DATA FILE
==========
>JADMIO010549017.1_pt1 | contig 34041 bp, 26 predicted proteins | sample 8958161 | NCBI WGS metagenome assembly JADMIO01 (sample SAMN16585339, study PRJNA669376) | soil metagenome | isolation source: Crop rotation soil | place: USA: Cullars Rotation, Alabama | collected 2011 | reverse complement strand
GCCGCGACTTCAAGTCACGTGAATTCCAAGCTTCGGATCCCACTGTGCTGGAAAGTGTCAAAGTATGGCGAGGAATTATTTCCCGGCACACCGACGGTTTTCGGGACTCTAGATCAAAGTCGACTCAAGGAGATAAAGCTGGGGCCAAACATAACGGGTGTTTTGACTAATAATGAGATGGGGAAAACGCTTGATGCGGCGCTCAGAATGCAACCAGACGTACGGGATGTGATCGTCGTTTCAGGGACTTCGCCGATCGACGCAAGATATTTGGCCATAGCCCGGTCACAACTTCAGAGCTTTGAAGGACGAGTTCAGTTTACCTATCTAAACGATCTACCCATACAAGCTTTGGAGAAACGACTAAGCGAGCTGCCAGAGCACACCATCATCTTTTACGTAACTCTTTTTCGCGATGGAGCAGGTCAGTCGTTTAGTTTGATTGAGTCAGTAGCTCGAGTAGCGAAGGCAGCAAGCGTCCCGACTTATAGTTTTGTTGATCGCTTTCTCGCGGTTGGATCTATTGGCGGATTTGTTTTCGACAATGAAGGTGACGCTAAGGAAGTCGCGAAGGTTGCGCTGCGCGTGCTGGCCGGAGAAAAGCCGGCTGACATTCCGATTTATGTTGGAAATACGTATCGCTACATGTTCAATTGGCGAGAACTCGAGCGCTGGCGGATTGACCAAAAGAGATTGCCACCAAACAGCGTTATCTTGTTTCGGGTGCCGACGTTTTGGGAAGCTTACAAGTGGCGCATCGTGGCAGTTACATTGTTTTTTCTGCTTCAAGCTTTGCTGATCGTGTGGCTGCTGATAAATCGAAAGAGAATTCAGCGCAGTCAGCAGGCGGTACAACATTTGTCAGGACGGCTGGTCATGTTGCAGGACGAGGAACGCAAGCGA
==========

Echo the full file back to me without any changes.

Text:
>JADMIO010549017.1_pt1 | contig 34041 bp, 26 predicted proteins | sample 8958161 | NCBI WGS metagenome assembly JADMIO01 (sample SAMN16585339, study PRJNA669376) | soil metagenome | isolation source: Crop rotation soil | place: USA: Cullars Rotation, Alabama | collected 2011 | reverse complement strand
GCCGCGACTTCAAGTCACGTGAATTCCAAGCTTCGGATCCCACTGTGCTGGAAAGTGTCAAAGTATGGCGAGGAATTATTTCCCGGCACACCGACGGTTTTCGGGACTCTAGATCAAAGTCGACTCAAGGAGATAAAGCTGGGGCCAAACATAACGGGTGTTTTGACTAATAATGAGATGGGGAAAACGCTTGATGCGGCGCTCAGAATGCAACCAGACGTACGGGATGTGATCGTCGTTTCAGGGACTTCGCCGATCGACGCAAGATATTTGGCCATAGCCCGGTCACAACTTCAGAGCTTTGAAGGACGAGTTCAGTTTACCTATCTAAACGATCTACCCATACAAGCTTTGGAGAAACGACTAAGCGAGCTGCCAGAGCACACCATCATCTTTTACGTAACTCTTTTTCGCGATGGAGCAGGTCAGTCGTTTAGTTTGATTGAGTCAGTAGCTCGAGTAGCGAAGGCAGCAAGCGTCCCGACTTATAGTTTTGTTGATCGCTTTCTCGCGGTTGGATCTATTGGCGGATTTGTTTTCGACAATGAAGGTGACGCTAAGGAAGTCGCGAAGGTTGCGCTGCGCGTGCTGGCCGGAGAAAAGCCGGCTGACATTCCGATTTATGTTGGAAATACGTATCGCTACATGTTCAATTGGCGAGAACTCGAGCGCTGGCGGATTGACCAAAAGAGATTGCCACCAAACAGCGTTATCTTGTTTCGGGTGCCGACGTTTTGGGAAGCTTACAAGTGGCGCATCGTGGCAGTTACATTGTTTTTTCTGCTTCAAGCTTTGCTGATCGTGTGGCTGCTGATAAATCGAAAGAGAATTCAGCGCAGTCAGCAGGCGGTACAACATTTGTCAGGACGGCTGGTCATGTTGCAGGACGAGGAACGCAAGCGA